• A trust structure offers several advantages, not the least of which is ring fencing of assets against possible losses due to business liabilities, family related liabilities arising out of divorce, maintenance claims, tax claims, re-introduction of estate duty in India, and / or actual or potential creditors.

Engaging external and independent persons

  • Considering the risk that any family member or friend may tend to become biased in favour of / against some family members, there may be a preference to appoint an unbiased independent person for acting as the executor (in case of a Will), as the trustee (in case of trust), etc.
  • Of late, there has been a steady growth in institutions providing such services. Depending on the objective and nature of discretion required to be exercised by the executor, trustee, etc., and on cost-benefit analysis, one may consider appointing such service providers.

Degree of control

  • The decision on whether or not and the extent to which one wishes to exercise control over one’s property is often an important factor. For persons who wish to retain absolute control over their property during their lifetime, a Will may be preferable and if appropriate, a trust structure may be created through a Will.
  • For persons who are willing to part away with ownership while retaining the ability to exercise some level of control, they may consider the option of setting up a revocable trust or setting up an irrevocable trust where they or a private trust company (set up by the family) act as the trustee, etc.
  • For persons who are willing to part with ownership and control subject to checks and balances, they may set up an irrevocable trust with an institutional trustee and with terms and conditions they consider appropriate. Institutional trustees often maintain close contract with the settlor to understand the intentions underlying the creation of the trust and exercise their discretion in a balanced manner.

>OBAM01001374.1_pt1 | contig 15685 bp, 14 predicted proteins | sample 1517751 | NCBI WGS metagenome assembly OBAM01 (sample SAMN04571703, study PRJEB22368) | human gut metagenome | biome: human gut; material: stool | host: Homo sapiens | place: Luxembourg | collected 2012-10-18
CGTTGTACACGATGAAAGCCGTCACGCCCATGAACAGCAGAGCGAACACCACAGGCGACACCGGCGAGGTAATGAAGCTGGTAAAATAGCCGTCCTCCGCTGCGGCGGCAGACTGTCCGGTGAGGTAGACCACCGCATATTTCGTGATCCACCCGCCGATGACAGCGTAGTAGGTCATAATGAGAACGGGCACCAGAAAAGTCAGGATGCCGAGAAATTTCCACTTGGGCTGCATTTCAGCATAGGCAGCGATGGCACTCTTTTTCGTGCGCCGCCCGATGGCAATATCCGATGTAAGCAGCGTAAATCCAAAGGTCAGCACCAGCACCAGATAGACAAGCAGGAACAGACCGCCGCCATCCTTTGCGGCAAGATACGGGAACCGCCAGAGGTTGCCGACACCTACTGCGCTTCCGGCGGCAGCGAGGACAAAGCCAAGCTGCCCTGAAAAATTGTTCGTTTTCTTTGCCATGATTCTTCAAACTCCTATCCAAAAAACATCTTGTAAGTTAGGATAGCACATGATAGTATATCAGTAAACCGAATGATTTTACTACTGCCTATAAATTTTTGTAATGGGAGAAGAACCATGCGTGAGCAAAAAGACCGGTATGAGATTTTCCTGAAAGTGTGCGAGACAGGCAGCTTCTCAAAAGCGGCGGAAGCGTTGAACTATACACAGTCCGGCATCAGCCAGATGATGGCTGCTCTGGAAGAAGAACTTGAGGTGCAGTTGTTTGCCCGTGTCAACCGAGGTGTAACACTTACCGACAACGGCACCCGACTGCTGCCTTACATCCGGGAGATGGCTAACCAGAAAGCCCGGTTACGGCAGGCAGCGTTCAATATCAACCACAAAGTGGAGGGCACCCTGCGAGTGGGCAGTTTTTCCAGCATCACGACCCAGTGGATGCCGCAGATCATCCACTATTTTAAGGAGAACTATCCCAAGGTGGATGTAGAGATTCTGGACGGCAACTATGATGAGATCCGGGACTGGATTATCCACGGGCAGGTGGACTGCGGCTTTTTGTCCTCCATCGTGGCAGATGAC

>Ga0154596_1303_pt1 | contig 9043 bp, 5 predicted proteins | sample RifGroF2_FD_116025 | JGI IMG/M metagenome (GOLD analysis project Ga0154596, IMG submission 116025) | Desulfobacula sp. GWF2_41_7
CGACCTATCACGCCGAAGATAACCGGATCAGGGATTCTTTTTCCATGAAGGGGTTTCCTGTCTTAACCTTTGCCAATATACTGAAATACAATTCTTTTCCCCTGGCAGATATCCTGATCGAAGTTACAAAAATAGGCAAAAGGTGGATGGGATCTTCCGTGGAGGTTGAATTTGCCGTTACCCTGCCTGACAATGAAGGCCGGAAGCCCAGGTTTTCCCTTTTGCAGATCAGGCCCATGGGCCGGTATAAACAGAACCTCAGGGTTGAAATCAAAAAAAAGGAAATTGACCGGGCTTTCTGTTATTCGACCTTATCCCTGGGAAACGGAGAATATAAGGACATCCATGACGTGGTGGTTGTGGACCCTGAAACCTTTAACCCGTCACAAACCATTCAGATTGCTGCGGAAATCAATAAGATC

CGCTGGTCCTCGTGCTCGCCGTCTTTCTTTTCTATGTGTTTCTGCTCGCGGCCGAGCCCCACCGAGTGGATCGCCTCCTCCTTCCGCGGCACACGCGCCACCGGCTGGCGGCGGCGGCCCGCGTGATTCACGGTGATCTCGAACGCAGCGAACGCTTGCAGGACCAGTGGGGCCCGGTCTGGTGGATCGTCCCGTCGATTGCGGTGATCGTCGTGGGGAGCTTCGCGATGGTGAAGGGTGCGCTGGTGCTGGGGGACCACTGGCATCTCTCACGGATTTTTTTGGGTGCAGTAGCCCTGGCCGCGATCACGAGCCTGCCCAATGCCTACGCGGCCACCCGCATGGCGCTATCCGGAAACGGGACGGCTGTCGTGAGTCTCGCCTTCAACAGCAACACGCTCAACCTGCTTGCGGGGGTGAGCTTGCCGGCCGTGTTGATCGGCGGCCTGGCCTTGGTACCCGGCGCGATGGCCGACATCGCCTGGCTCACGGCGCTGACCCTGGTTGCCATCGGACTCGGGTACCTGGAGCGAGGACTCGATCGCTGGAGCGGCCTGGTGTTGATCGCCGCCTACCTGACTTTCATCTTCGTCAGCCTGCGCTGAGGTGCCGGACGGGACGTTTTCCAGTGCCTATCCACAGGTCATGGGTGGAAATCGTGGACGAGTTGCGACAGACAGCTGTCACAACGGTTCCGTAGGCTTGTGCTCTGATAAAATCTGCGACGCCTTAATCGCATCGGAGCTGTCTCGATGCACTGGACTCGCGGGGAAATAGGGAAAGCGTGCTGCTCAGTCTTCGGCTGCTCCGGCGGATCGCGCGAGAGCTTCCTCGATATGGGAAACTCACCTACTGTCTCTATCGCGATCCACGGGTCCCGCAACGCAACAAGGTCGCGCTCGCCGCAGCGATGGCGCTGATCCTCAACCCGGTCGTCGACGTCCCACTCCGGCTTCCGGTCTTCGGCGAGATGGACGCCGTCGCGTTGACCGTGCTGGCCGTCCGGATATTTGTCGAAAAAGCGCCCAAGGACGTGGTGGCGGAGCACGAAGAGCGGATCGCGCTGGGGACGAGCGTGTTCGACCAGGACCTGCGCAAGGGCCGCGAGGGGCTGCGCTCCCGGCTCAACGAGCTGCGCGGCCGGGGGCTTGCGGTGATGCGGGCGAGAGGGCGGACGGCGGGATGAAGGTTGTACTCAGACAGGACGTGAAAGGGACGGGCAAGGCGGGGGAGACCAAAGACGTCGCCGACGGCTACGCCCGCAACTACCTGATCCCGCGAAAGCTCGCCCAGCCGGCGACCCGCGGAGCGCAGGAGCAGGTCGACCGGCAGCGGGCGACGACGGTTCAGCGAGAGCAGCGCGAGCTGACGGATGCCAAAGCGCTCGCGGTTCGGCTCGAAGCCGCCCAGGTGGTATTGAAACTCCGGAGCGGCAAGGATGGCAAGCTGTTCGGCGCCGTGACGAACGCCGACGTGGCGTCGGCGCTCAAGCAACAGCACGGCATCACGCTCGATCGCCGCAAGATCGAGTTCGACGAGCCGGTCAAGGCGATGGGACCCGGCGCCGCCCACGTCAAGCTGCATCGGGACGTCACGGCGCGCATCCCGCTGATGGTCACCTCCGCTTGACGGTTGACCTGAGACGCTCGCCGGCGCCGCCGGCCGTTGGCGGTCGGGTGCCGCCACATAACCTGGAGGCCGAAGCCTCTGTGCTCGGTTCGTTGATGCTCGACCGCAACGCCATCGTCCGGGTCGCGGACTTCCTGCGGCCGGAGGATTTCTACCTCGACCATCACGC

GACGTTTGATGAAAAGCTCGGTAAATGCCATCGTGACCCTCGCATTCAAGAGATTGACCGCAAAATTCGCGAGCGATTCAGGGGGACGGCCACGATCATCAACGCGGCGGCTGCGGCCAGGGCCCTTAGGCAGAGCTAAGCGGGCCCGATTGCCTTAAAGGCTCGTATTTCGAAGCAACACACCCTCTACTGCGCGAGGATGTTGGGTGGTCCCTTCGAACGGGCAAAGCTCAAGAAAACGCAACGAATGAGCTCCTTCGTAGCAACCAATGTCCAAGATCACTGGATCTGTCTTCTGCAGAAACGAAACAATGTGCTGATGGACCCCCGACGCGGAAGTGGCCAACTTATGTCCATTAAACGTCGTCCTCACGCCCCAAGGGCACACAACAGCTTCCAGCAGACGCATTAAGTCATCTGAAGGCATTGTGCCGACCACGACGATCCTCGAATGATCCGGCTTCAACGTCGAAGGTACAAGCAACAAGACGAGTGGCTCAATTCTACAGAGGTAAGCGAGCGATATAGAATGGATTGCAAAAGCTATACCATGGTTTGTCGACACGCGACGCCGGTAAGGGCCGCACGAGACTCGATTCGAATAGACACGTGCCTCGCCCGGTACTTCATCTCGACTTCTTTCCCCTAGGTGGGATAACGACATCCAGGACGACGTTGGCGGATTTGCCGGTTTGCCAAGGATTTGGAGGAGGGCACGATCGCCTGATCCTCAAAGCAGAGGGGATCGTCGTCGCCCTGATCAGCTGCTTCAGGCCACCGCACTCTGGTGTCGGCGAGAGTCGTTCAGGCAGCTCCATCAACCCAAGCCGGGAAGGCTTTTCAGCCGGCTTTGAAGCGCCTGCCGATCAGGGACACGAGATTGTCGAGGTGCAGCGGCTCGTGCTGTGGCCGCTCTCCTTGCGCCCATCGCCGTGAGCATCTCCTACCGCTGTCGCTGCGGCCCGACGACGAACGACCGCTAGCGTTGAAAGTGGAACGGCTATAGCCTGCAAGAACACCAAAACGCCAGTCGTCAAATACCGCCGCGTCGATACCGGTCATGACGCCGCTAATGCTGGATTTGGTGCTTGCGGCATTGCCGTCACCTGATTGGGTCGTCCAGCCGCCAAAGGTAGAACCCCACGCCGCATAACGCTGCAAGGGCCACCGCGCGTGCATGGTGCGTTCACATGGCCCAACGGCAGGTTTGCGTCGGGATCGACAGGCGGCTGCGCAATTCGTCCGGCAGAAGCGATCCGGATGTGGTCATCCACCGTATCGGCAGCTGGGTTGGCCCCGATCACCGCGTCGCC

Manner of dispute resolution

  • Often there is a preference, both on the part of the family members and on the part of the trustee to resort to arbitration for various reasons, including, confidentiality vis-à-vis family disputes, timely resolution, ability to appoint arbitrators who understand nuances regarding the family and the role played by institutional trustees, etc.
  • For trust disputes to be arbitrable in India, a statutory amendment to the Indian Trusts Act appears to be necessary.
  • Meanwhile, parties could consider mediation and conciliation of disputes as alternative remedies.

Cost

  • Stamp duty implications, annual costs of having institutional trustees, etc., also play an important role.

2. Succession law in India

Succession laws in India are diverse and depend on:

  • the personal law of the deceased, which in turn is largely based on their religion; and
  • the nature of the assets.

Owing to the multiple laws applicable to persons of specific religions, determining the relevant succession regime can be more complicated in India than in other common law countries.

Within this broad regime, succession laws vary depending on whether succession is intestate or testamentary.

Interstate succession

'Intestate succession' occurs when the deceased does not leave a will in respect of their assets.

The rules of intestate succession vary based on the personal law applicable to the deceased, which is based on the deceased's religion. For Hindus, Jains, Buddhists and Sikhs, the rules set out in the Hindu Succession Act 1956 (HSA) apply.

For Muslims, the law is uncodified and is based on principles of Sharia, which are further divided into rules applicable to various sects and subsects.

The Indian Succession Act 1925 (ISA) applies to both Christians and Parsis.

Testamentary succession

  • The rules for testamentary succession are significantly less complicated than those for intestate succession. The ISA applies uniformly to wills of persons of all faiths, other than Muslims.
  • Therefore, concepts of capacity, formal validity and essential validity of the wills of Hindus, Sikhs, Jains, Buddhists, Christians and Parsis are contained in the ISA.

Uniform civil code

  • The endeavour to enact a code which will unify and simplify India's succession laws has been long debated in the Constituent Assembly. There is also a notion that the present framework is too complex and results in inequality.